I'm trying to make a latch (in ltspice), so if the comparator output (A) goes low, the latch will trigger and C will go high. C should stay high, irrespective of whether A goes high or low after that. I'm getting strange values on ltspice. Must be missing something basic... I've tried with different op amps too (lm324, lm358, tl072), same results. Also, with and without the resistor between A and B. Also with single ended supply. Also, changed around the resistor values. No difference. Should try it on breadboard maybe?
Voltages at A, B and C A B C 5 4.4 0.6 A and B disconnected 0.5 20m 5 1K between A and B 20m 20m 5 A and B shorted 5 15m 5 1000 meg resistor between A and B 5 4.4 0.6 10000 meg resistor between A and B (~60 pA flowing A to B)
What's going on?
edit: circuitlab seems to be giving correct results. maybe an ltspice thing?
Update: I tried this on the breadboard, and the circuit did not work properly, just like LTSpice predicted. So although it should work in theory, just like circuitlab simulates it, it did not work in practice, just like LTSpice predicted.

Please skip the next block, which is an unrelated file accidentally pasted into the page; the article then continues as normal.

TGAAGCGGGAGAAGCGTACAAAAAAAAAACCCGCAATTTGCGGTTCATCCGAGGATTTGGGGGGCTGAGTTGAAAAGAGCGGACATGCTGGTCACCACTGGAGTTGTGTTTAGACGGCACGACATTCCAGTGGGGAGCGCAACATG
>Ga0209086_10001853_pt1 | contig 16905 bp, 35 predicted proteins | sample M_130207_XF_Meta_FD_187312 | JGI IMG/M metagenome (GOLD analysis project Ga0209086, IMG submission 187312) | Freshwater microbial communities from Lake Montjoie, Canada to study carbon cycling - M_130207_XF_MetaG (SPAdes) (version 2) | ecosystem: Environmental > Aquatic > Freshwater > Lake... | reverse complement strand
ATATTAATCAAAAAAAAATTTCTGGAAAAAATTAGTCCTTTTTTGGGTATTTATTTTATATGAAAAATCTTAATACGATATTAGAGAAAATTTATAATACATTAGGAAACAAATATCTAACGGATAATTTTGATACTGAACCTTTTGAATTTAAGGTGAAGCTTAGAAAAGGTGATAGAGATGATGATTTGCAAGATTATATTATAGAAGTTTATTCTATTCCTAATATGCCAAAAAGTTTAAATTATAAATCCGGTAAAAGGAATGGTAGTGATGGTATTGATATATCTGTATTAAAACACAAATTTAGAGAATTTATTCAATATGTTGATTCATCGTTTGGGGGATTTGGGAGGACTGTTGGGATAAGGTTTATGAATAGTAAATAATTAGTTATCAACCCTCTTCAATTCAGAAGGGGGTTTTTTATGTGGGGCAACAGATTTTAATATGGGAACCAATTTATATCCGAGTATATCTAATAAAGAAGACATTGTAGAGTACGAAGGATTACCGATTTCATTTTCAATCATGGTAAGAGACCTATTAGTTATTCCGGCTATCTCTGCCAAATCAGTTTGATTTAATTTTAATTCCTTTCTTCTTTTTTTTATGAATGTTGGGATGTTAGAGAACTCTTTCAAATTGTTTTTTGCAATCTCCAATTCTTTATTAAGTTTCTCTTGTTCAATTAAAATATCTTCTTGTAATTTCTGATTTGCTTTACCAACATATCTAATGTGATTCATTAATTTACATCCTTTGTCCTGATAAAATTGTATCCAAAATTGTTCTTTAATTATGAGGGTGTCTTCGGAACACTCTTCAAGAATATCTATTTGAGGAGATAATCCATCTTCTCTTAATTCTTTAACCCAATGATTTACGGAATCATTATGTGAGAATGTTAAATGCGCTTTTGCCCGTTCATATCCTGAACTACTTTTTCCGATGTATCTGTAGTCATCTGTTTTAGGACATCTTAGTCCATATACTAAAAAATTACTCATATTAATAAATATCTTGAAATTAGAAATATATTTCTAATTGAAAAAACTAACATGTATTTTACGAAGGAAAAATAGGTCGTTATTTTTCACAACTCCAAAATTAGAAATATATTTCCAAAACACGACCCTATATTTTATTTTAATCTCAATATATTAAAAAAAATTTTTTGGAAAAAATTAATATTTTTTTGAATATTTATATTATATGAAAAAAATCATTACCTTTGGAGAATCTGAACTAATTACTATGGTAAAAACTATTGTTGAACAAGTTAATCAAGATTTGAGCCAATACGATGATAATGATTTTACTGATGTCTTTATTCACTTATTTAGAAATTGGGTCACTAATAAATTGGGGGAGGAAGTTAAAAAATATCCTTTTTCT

I had to play with the resistor values, and it sort of seemed to work only if I added a 1K to the base of the NPN. Also, I had to set all resistor values to 1K. Also, this was with the BC547/BC557 as that was all I had with legs. However, the circuit was finicky, and the output went high without reason, if I barely touched the PNP base sometimes. Probing with the multimeter would turn it on many a times. It was just not stable.
Of course it only sort of worked with the LM393. The LM358 can not turn it off, guess why? (The LM358 output is not high enough to turn off the PNP, so the circuitlab simulation is horribly wrong.)
My guess is that LTSpice simulates some sort of noise in the picoamperes to approximate the real thing. Breadboard would just make it worse. I tried this with a single ended supply.